Statutory and mandatory training helps individuals acquire the necessary knowledge and skills to carry out their duties safely, minimising the risk to themselves and others. The training may also pertain to specific equipment or devices used in particular roles.
The Health and Safety at Work Act 1974 mandates employers to safeguard their employees' health, safety, and well-being. The legislation also requires employers to evaluate the risk of violence towards their employees and implement measures to mitigate the risks, including relevant training and development. Health and social care workers often face the risk of work-related conflict, aggression, and violence while performing their duties.
Many healthcare professionals experience physical or verbal abuse from the individuals they care for, as well as from their relatives or members of the public. Employers must implement measures to prevent conflicts and violence in the workplace, including offering training on complaints handling and conflict resolution.
Delivering safe and effective care
Delivering safe and effective care requires organisations to establish processes and guidelines tailored to their specific services. Some guidance may apply to all staff members, such as infection prevention and control and hand hygiene. In contrast, others may be specific to certain roles or the people receiving services, such as child protection or people moving and handling.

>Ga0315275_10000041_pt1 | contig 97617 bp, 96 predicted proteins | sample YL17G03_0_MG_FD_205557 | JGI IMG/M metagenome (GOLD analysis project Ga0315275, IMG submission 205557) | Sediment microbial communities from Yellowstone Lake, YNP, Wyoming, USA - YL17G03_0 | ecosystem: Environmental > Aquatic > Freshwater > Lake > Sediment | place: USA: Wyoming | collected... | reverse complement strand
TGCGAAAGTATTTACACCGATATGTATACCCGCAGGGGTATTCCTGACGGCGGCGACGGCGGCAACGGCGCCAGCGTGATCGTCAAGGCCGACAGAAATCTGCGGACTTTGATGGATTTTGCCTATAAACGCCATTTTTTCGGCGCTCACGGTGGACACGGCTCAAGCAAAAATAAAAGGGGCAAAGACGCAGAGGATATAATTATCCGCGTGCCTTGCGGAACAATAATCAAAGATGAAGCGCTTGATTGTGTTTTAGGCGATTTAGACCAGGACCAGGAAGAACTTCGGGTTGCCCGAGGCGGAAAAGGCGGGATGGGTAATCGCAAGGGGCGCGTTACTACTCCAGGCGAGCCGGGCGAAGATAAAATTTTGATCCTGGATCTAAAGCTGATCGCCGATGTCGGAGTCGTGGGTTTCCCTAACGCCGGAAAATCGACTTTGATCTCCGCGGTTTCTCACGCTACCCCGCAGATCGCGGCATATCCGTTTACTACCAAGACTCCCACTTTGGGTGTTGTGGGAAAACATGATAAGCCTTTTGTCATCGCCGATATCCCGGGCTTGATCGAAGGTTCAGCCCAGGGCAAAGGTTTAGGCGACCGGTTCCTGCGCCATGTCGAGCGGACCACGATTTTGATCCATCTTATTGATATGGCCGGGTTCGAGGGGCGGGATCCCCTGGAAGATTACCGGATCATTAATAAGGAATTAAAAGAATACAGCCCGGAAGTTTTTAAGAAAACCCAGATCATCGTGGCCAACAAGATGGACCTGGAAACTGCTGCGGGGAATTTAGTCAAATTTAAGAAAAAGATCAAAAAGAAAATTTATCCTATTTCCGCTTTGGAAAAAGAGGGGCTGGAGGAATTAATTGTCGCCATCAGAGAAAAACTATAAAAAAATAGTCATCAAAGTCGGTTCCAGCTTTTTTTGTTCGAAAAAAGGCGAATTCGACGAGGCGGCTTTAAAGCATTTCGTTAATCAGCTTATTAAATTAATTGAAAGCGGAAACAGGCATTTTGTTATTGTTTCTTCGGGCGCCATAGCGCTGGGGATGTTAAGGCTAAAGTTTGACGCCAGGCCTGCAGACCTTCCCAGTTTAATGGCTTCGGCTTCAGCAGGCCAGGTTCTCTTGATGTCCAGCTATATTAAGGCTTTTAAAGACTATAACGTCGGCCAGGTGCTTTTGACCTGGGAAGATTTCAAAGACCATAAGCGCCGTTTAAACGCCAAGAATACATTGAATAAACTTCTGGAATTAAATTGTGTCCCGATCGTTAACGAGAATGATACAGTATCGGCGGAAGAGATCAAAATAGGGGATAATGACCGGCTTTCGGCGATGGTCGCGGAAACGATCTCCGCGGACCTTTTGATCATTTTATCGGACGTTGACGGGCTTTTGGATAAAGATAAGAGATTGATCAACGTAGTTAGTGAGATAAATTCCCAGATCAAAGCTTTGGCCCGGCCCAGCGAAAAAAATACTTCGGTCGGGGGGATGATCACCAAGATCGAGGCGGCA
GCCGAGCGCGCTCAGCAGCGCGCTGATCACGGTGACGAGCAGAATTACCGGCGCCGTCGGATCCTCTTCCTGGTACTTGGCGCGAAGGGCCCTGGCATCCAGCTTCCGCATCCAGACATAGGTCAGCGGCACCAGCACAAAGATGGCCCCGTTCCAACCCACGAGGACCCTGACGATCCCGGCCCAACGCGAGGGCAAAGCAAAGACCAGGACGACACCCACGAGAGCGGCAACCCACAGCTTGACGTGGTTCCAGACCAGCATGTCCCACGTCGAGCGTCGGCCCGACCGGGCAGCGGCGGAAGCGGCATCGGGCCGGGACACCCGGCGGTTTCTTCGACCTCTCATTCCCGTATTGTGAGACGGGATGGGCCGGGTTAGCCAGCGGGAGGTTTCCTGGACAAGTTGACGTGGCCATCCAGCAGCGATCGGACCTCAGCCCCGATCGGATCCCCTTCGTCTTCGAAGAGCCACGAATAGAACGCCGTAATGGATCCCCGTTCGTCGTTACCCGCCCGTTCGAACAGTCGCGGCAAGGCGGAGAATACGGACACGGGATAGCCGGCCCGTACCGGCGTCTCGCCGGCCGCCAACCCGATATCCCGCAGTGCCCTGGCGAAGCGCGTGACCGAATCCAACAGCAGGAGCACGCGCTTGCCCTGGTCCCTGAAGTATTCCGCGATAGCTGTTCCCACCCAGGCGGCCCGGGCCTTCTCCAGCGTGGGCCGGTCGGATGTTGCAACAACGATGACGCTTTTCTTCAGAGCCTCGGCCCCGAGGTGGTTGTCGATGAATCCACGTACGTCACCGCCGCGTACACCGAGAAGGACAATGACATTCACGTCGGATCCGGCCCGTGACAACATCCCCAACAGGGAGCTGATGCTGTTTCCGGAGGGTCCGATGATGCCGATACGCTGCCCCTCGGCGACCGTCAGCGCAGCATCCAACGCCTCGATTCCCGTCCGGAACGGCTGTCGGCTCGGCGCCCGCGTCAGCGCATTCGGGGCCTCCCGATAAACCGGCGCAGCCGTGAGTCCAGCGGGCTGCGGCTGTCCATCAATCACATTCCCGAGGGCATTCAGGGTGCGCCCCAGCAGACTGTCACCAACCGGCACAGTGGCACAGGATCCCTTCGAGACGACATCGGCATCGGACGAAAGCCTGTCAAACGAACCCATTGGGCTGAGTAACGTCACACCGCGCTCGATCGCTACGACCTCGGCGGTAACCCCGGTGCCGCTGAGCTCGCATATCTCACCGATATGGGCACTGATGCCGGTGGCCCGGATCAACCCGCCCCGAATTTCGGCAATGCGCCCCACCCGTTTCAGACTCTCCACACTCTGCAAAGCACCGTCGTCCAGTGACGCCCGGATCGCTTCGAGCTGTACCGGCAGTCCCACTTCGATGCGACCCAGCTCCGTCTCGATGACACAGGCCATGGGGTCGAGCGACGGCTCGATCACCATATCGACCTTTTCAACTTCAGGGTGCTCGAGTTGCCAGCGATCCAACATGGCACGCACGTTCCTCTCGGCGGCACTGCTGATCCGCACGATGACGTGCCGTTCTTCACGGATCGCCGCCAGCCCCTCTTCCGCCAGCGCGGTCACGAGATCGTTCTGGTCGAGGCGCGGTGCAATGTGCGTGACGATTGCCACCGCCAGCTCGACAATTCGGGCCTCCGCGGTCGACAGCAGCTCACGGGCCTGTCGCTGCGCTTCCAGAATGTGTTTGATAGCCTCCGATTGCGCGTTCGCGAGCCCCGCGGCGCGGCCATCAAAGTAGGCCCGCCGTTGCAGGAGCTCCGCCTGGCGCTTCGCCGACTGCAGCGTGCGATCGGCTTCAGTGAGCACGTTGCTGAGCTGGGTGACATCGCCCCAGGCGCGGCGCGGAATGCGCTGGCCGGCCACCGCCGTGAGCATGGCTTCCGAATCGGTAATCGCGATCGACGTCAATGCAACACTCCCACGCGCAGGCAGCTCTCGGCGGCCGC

The Health and Safety Executive (HSE) is the regulatory body responsible for workplace health and safety in England, Scotland, and Wales. The HSE investigates instances where organisations fail to meet their legal obligations. For example, investigations into accidents in care homes have revealed that severe injuries are frequently caused by improper use of equipment, often due to inadequate policies, procedures, and training.